11 posts in this topic

Douglas Walton, 1930s-1940s actor

 

 

Remember Douglas Walton as Percy Shelley (left) in the prologue scene of "Bride of Frankenstein?"  Maybe lol.  

Douglas Walton, Elsa Lanchester, and Gavin Gordon in "Bride of Frankenstein" (1935)

Douglas Walton in "Bride of Frankenstein" (1935)

 

 

He also appeared in Dr. Jekyll and Mr. Hyde (1931), Count of Monte Cristo (1934), Mary of Scotland (1936), Murder, My Sweet (1944) and The Picture of Dorian Gray (1945).

Douglas Walton and some other guy in "Dr. Jekyll and Mr. Hyde" (1931)

Douglas Walton and Elissa Landi in "Count of Monte Cristo" (1934)

Douglas Walton and Katharine Hepburn in "Mary of Scotland" (1936)

Douglas Walton in "Murder, My Sweet" (1944)

Douglas Walton and Hurd Hatfield in "The Picture of Dorian Gray" (1945)

 

Considering that I've watched him in more than 45 movies (there's an estimated total of 60) and have done a considerable amount of research on his life, I decided to create a blog dedicated to him.  Check it out below!

https://douglaswaltonactor.blogspot.com/

I know this seems like boasting, but this is probably the most comprehensive blog dedicated to this obscure actor on the Internet thus far.  It will be continually updated and revamped as long as I stay interested (lol). 

The very first entry is a good start to get to know his life, works, and achievements.  

https://douglaswaltonactor.blogspot.com/2018/08/douglas-walton-aka-john-douglas-duder.html

I know he's not the most famous actor since a good chunk of his filmography were mostly bit parts, but he did had some big roles and worthwhile performances in his works.  Certainly he's mostly overlooked, but I guess that's why I made this blog for him.  He actually did lived a rather interesting and inspirational life, and I want his story to be told.

Anyway, hope you enjoy!  And if you have any more info on him, let me know or you can make a comment on one of the blog's entries!

Thanks!

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Thanks, (however that screen name is pronounced  ;)  ) ,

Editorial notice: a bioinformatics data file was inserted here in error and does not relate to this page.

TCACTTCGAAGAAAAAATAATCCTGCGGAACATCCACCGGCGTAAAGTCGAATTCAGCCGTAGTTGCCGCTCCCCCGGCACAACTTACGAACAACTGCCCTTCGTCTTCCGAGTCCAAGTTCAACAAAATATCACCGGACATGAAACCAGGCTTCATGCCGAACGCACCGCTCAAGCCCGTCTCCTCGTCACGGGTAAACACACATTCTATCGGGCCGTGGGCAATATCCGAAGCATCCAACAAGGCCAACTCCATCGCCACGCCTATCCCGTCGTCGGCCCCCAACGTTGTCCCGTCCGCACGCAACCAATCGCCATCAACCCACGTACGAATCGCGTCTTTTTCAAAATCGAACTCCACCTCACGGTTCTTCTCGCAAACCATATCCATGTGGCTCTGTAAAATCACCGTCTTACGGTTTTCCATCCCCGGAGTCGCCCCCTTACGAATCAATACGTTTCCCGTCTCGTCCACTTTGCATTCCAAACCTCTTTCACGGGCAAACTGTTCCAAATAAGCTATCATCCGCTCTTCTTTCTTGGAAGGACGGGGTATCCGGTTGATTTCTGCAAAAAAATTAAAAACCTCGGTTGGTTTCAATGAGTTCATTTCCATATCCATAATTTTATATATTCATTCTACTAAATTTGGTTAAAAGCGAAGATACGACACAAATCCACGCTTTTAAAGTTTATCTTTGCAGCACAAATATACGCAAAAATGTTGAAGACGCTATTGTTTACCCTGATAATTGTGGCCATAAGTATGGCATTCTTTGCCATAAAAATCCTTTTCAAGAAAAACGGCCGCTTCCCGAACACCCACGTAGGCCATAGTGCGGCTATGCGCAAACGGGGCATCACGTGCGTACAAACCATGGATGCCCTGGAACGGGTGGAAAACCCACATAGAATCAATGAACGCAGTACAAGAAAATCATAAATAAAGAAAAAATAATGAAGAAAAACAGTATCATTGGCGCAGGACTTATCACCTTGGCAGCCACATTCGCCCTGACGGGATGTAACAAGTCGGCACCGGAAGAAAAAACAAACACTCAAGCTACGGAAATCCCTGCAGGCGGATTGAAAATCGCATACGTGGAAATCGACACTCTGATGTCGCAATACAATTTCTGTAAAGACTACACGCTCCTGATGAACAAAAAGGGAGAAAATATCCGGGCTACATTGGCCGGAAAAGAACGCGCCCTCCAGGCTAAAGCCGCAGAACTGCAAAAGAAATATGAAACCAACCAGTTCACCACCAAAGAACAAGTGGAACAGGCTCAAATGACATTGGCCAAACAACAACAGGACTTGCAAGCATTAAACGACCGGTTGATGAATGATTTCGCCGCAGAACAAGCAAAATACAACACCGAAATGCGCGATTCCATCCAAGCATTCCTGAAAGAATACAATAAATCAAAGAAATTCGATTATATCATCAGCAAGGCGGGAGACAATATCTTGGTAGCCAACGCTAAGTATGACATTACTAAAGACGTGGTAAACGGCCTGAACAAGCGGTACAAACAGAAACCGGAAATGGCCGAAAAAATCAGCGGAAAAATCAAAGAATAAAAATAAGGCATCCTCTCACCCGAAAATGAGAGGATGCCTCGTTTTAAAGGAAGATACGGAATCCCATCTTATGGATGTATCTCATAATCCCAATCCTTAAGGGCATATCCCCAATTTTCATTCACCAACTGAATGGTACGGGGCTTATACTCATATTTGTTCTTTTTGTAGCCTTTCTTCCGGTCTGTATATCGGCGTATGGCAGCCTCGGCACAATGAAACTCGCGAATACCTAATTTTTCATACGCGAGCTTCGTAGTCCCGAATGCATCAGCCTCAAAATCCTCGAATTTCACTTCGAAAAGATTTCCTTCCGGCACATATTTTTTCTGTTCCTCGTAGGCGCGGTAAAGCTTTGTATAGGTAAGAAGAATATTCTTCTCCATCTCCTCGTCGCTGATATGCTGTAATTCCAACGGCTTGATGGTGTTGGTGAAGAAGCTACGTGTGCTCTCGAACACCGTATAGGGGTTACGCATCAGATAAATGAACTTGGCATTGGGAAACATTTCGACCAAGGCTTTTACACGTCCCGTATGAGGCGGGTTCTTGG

After seeing all those posted pics( and just the first one would have sufficed) I can honestly say I recall the face from many old flicks, but never knew the man's name.   :)

Sepiatone

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5 hours ago, Sepiatone said:

Thanks, (however that screen name is pronounced  ;)  ) ,

After seeing all those posted pics( and just the first one would have sufficed) I can honestly say I recall the face from many old flicks, but never knew the man's name.   :)

Sepiatone

 

Well at least I did something there!

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7 hours ago, Ray Faiola said:

Walton played basically the same role in both THE LOST PATROL and the 1939 remake BAD LANDS.

That's right!  He essentially played the same roles in both those movies.  Though I felt he had more character development in BAD LANDS considering that he stayed around up until the end of the film as oppose to THE LOST PATROL where he was one of the first to get killed off.  There was also a small side conflict between him and Noah Beery Jr.'s character in the story.  And I thought Robert Barrat was a bit too...friendly towards Walton lol.

Also I notice a lot of internet sources stated that John Ford directed BAD LANDS.  In actuality it was Lew Landers who directed it, not John Ford.  John Ford did THE LOST PATROL.  I just want to let that out there lol.

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I've added four new entries into the blog, mostly of Douglas Walton's tiny appearances in films.  So far I'm just putting out the small roles first as they're easier to write lol; chunky ones will be for later.  These entries also have video clips of Bette Davis, Ronald Reagan, Lloyd Bridges, and Yvonne De Carlo.